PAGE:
Introduction toStatisticalInference
Floyd Bullard
Introduction
Example 1
Example 2
Example 3
Example 4
Conclusion
Example 1 (continued)
Your gut feeling may be that = 13 is the candidate value of that would have had the greatest probability of producingthe sequence we observed, WRW. But can that be proven?
Introduction toStatisticalInference
Floyd Bullard
Introduction
Example 1
Example 2
Example 3
Example 4
Conclusion
Example 1 (continued)
The probability of observing the sequence WRW for someunknown value of is given by the equation
L() = (1 )()(1 ) = (1 )2.
Differentiating gives:
d
dL() = 2(1 )(1) + (1 )2 1
= 32 4 + 1
= (3 1)( 1)
Introduction toStatisticalInference
Floyd Bullard
Introduction
Example 1
Example 2
Example 3
Example 4
Conclusion
Example 1 (continued)
The function L() is called the likelihood function, and thevalue of that maximizes L() is called the maximumlikelihood estimate, or MLE. In this case we did indeed havean MLE of 13 .
Introduction toStatisticalInference
Floyd Bullard
Introduction
Example 1
Example 2
Example 3
Example 4
Conclusion
Example 1 (continued)
The MLE may be the best guess for , at least based onthe maximum likelihood criterion, but surely there are othervalues of that are also plausible. How should be find them?
Introduction toStatisticalInference
Floyd Bullard
Introduction
Example 1
Example 2
Example 3
Example 4
Conclusion
Example 1 (continued)
0 0.1 0.2 0.3 0.4 0.5 0.6 0.7 0.8 0.9 10
0.02
0.04
0.06
0.08
0.1
0.12
0.14
0.16
Like
lihoo
d L(
)
Figure: The likelihood function L() plotted against . Whatvalues of are plausible, given the observation WRW?
Introduction toStatisticalInference
Floyd Bullard
Introduction
Example 1
Example 2
Example 3
Example 4
Conclusion
Example 1 (continued)
Here is the MATLAB code that generated the graph on theprevious slide:
p = [0:0.01:1];
L = p.*((1-p).^2);
plot(p,L)
xlabel(\pi)
ylabel(Likelihood L(\pi ))
Introduction toStatisticalInference
Floyd Bullard
Introduction
Example 1
Example 2
Example 3
Example 4
Conclusion
Example 2
Okay. Now suppose that you again have a bag with a millionmarbles, and again you want to estimate the proportion ofreds, . This time you drew 50 marbles out at random andobserved 28 reds and 22 whites.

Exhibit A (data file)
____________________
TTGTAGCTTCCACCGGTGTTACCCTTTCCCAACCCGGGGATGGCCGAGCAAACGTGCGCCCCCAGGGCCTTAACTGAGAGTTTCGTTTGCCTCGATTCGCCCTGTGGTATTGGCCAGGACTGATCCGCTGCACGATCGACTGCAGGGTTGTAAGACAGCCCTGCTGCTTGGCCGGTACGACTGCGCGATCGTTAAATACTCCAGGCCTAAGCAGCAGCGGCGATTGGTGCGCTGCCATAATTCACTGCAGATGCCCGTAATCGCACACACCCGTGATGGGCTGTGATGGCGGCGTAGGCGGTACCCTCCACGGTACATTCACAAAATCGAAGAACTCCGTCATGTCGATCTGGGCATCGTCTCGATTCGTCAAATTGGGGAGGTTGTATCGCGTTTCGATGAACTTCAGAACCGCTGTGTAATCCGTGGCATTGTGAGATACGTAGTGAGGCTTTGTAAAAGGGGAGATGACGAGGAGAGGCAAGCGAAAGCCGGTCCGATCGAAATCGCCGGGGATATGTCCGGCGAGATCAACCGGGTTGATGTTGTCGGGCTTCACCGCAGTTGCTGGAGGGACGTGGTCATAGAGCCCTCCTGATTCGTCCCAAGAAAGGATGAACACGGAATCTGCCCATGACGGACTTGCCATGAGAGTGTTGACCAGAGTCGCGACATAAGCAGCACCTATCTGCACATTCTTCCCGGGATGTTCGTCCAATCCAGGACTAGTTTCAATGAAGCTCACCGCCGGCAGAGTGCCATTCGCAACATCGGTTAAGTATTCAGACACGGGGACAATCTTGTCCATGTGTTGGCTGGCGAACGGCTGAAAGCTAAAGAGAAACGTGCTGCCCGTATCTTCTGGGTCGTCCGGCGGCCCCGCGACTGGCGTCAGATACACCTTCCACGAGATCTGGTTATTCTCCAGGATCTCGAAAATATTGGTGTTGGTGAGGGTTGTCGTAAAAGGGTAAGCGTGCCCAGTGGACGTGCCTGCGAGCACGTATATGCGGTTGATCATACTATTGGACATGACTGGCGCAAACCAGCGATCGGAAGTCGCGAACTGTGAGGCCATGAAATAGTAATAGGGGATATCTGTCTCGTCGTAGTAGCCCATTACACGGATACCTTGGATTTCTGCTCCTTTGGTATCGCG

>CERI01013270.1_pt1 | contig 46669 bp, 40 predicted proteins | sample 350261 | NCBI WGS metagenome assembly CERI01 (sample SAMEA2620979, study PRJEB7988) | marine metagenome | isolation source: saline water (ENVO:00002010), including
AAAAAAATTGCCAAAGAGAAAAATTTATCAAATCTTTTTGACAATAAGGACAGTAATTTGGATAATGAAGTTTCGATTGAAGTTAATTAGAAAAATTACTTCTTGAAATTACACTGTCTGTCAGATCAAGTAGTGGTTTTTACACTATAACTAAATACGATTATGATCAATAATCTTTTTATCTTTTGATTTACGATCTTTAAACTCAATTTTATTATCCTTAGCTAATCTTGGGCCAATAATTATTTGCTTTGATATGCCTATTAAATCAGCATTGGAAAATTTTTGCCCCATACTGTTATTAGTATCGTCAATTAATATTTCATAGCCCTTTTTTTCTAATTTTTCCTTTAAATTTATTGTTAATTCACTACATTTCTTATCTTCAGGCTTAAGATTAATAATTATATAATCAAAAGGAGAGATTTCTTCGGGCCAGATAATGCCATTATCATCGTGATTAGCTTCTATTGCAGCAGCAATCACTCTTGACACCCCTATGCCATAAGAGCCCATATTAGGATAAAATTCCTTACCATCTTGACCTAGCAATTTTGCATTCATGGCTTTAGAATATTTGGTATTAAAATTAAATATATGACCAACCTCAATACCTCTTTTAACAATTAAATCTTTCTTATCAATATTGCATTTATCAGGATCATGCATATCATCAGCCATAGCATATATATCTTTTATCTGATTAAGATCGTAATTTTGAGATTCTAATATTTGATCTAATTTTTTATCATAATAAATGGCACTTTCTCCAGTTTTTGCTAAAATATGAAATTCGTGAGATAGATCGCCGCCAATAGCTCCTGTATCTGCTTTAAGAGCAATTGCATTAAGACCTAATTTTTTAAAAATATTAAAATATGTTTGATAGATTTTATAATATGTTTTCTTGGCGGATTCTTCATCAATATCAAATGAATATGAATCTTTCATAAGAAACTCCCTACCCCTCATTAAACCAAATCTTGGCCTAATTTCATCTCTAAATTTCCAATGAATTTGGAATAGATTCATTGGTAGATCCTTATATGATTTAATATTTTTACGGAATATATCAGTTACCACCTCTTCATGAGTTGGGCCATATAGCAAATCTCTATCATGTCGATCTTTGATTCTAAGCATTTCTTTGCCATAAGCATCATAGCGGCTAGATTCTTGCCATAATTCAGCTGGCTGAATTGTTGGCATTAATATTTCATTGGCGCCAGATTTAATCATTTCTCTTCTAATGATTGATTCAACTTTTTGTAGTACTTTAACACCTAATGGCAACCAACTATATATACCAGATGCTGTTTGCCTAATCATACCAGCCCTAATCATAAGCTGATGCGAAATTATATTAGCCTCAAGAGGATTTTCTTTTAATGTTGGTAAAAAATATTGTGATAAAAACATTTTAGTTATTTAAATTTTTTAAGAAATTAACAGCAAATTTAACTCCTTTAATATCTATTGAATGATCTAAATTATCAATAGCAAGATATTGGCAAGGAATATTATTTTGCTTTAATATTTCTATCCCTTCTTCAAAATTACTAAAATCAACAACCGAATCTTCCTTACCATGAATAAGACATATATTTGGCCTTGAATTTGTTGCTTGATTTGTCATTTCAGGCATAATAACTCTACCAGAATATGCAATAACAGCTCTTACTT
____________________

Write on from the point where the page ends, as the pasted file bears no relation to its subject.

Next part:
Come up with the MLE for and also use MATLAB to give arange of other plausible values for .
Introduction toStatisticalInference
Floyd Bullard
Introduction
Example 1
Example 2
Example 3
Example 4
Conclusion
Example 2 (continued)
0 0.1 0.2 0.3 0.4 0.5 0.6 0.7 0.8 0.9 10
0.2
0.4
0.6
0.8
1
1.2
1.4x 1015
Like
lihoo
d L(
)
Figure: The red line is at 0.1 of the MLEs likelihood. Plausiblevalues of (by this criterion) are between 0.41 and 0.70.
Introduction toStatisticalInference
Floyd Bullard
Introduction
Example 1
Example 2
Example 3
Example 4
Conclusion
A warning
The likelihood function L is not a probability densityfunction, and it does not integrate to 1!
Introduction toStatisticalInference
Floyd Bullard
Introduction
Example 1
Example 2
Example 3
Example 4
Conclusion
A comment
Notice that in the second example the scale of the likelihoodfunction was much smaller than in the first example. (Why?)
Some of you likely know some combinatorics, and perhapswere inclined to include a binomial coefficient in thelikelihood function:
L() =
(
5028
)
28(1 )22,
instead ofL() = 28(1 )22.
Why might that matter? How does it change our inferentialconclusions?
Introduction toStatisticalInference
Floyd Bullard
Introduction
Example 1
Example 2
Example 3
Example 4
Conclusion
Example 3
Suppose now we have data that we will model as havingcome from a normal distribution with an unknown mean and an unknown standard deviation . For example, thesefive heights (in inches) of randomly selected MLB players:
Player Position Team Height Age
Pedro Lopez 2B White Sox 73 22Boof Bonser P Twins 76 24Ken Ray P Braves 74 31Xavier Nady RF Mets 74 27Jeremy Guthrie P Indians 73 27
Introduction toStatisticalInference
Floyd Bullard
Introduction
Example 1
Example 2
Example 3
Example 4
Conclusion
Example 3 (continued)
Recall that the normal distribution is a continuousprobability density function (pdf), so the probability ofobserving any number exactly is, technically, 0. But theseplayers heights are clearly rounded to the nearest inch. Sothe probability of observing a height of 73 inches when theactual height is rounded to the nearest inch is equal to thearea under the normal curve over that span of heights thatwould round to 73 inches.
Introduction toStatisticalInference
Floyd Bullard
Introduction
Example 1
Example 2
Example 3
Example 4
Conclusion
Example 3 (continued)
730
0.02
0.04
0.06
0.08
0.1
0.12
0.14
height (inches)